for this workshop
Classification of group von Neumann algebras
American Institute of Mathematics, San Jose, California
Ionut Chifan, Adrian Ioana, Thomas Sinclair, and Stefaan Vaes
This workshop, sponsored by AIM and the NSF, will be devoted to developing new ideas and approaches to the classification of group and group-action von Neumann algebras. The workshop will bring together researchers with deep expertise in von Neumann algebras, geometric group theory, and Lie groups, as well as young researchers, to cooperate intensively on some of the outstanding open problems in the field, such as Connes' rigidity conjecture, while also exploring new avenues of research and interactions among these disciplines.
At a March 2009 workshop at UCLA, Sorin Popa proposed an ambitious list of open problems in group and group-action von Neumann algebras which has since steered the direction of the field. This initial list of problems was attacked with a flurry of definitive results, leading Popa to revisit the list in 2013. The workshop will allow an opportunity to reassess the state of the field in the wake of a string of even more recent successes, to catalyze new directions in research and to provide an updated vision for the field.
The topics of the workshop are the following three outstanding problems appearing on Popa's lists:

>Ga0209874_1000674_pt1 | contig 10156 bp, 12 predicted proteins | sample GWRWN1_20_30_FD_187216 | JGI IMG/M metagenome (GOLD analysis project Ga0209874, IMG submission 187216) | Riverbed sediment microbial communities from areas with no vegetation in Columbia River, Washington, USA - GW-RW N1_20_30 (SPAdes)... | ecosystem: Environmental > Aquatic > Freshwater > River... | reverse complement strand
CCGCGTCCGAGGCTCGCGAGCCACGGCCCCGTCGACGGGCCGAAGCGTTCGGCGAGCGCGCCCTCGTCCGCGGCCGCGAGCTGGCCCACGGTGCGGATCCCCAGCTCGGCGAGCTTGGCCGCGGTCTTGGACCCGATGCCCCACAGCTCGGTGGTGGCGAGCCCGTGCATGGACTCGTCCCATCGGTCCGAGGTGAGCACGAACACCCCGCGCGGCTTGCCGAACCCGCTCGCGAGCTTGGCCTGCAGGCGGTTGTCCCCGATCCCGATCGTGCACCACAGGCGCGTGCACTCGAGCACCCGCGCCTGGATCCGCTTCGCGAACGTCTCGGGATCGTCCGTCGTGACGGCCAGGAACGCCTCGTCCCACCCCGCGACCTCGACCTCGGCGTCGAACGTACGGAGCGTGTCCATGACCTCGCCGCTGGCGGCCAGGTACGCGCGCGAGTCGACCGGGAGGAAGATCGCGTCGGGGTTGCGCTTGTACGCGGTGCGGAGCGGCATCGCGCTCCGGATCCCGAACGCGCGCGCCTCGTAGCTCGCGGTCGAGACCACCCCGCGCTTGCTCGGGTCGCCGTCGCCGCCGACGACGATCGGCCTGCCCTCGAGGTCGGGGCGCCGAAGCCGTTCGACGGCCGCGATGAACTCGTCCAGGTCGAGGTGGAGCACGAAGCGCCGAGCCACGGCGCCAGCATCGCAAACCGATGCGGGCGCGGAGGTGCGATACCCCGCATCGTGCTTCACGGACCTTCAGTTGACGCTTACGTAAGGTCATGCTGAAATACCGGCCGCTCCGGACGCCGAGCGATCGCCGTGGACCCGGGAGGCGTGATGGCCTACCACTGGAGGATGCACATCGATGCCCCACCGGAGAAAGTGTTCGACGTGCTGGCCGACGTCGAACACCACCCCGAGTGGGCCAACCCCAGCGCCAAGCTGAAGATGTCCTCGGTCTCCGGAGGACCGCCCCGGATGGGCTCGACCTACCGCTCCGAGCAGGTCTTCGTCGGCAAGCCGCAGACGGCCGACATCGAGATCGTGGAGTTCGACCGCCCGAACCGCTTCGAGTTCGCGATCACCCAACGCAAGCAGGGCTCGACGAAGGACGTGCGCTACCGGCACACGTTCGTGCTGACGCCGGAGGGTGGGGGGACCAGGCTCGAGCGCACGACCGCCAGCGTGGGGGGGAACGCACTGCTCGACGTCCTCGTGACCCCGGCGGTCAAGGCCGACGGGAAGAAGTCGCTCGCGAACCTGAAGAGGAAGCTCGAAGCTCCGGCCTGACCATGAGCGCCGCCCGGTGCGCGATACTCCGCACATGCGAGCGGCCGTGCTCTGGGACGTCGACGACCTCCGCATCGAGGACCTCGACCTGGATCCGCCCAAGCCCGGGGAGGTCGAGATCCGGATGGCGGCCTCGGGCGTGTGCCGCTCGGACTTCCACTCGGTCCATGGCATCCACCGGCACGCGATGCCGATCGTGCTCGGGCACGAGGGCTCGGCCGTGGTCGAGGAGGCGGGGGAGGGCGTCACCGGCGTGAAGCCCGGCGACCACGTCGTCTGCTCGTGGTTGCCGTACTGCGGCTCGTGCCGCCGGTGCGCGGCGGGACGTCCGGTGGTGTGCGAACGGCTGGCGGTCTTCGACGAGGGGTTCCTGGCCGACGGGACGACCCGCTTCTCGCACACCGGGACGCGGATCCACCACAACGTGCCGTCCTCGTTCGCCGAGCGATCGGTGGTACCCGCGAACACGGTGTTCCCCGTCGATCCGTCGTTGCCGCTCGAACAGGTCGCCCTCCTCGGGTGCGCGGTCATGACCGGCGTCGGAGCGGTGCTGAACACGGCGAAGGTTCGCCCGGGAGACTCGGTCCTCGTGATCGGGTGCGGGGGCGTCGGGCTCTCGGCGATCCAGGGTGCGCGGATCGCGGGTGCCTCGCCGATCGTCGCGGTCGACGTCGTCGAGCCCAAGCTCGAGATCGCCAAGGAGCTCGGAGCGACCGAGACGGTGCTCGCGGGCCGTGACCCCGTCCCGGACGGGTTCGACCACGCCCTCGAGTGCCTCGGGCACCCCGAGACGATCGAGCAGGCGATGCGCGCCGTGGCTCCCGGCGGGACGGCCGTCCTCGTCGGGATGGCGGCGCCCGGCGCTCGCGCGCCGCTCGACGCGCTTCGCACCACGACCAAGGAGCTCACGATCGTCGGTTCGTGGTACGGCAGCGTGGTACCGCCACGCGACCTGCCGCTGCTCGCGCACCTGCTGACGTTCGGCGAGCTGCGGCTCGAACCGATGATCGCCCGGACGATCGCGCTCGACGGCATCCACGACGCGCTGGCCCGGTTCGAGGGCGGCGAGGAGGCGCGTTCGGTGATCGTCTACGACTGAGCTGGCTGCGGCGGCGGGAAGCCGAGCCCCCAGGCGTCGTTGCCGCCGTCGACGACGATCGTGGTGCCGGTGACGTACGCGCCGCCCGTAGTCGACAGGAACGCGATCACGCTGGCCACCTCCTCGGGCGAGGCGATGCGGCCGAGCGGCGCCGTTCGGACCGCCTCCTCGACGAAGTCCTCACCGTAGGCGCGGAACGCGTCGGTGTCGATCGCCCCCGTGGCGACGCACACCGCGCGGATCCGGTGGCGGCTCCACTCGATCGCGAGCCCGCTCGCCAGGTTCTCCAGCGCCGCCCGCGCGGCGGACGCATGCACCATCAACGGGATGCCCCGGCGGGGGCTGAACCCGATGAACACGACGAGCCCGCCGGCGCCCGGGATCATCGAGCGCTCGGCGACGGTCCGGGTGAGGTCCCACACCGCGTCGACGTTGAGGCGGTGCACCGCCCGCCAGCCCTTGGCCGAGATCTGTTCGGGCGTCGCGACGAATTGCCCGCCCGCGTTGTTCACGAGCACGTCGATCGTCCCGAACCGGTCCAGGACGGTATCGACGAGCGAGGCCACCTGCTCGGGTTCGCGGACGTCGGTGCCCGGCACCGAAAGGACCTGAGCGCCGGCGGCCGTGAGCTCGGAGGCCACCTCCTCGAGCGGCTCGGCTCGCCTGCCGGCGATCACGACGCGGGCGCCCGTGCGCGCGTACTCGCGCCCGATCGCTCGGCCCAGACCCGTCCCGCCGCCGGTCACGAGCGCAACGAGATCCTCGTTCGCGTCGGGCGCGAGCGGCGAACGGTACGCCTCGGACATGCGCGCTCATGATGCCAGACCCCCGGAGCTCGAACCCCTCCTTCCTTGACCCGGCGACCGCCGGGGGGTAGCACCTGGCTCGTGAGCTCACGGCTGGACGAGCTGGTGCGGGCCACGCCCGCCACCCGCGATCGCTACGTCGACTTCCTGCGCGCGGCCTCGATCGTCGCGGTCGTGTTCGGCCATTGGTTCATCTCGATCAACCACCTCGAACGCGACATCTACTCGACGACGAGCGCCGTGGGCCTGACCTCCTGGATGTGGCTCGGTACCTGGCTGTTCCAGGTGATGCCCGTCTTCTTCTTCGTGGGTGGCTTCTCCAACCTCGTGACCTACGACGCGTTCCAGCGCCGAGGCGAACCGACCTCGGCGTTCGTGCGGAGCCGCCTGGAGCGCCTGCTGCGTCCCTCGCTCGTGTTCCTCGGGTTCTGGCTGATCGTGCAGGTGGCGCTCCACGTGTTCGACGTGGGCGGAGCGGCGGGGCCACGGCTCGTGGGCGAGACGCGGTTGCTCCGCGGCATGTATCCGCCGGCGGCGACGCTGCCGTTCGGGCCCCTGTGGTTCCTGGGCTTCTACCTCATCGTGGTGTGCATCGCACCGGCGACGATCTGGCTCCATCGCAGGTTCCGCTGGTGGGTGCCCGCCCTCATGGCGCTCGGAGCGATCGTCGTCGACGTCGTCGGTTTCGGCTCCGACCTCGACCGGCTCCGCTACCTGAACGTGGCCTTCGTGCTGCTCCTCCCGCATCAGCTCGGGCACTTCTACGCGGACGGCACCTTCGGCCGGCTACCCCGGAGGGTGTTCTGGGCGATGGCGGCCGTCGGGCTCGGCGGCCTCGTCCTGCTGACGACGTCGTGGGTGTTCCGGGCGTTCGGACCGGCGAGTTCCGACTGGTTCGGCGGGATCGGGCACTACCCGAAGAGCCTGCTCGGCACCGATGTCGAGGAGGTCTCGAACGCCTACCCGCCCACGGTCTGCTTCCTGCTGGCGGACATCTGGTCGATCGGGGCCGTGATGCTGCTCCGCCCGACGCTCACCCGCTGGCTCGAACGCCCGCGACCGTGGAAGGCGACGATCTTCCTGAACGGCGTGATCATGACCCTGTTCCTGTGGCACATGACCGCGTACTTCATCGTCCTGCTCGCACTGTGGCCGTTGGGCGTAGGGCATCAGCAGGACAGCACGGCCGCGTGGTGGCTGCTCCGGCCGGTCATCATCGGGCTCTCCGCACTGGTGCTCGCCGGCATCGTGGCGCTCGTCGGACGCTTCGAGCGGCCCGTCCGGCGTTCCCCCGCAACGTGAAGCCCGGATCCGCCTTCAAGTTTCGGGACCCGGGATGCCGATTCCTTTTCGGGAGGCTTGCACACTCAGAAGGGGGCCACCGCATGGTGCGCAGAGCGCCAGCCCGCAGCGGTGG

- If two infinite conjugacy class countable discrete property (T) groups have (stably) isomorphic group von Neumann algebras does this imply that the groups are isomorphic? This was originally conjectured to hold by Connes in the late 1970s.
- If two diffuse, amenable subalgebras of a free group factor have diffuse intersection, is the algebra generated by both subalgebras still amenable?
- For any nonamenable group does the group-measure space von Neumann algebra associated to a Bernoulli action have unique Cartan subalgebra? If the group has nonzero $\ell^2$-quasicohomology, does every associated group-measure space von Neumann algebra have unique Cartan subalgebra?
The workshop will differ from typical conferences in some regards. Participants will be invited to suggest open problems and questions before the workshop begins, and these will be posted on the workshop website. These include specific problems on which there is hope of making some progress during the workshop, as well as more ambitious problems which may influence the future activity of the field. Lectures at the workshop will be focused on familiarizing the participants with the background material leading up to specific problems, and the schedule will include discussion and parallel working sessions.
Space and funding is available for a few more participants. If you would like to participate, please apply by filling out the on-line form no later than August 29, 2017. Applications are open to all, and we especially encourage women, underrepresented minorities, junior mathematicians, and researchers from primarily undergraduate institutions to apply.
Before submitting an application, please read the description of the AIM style of workshop.
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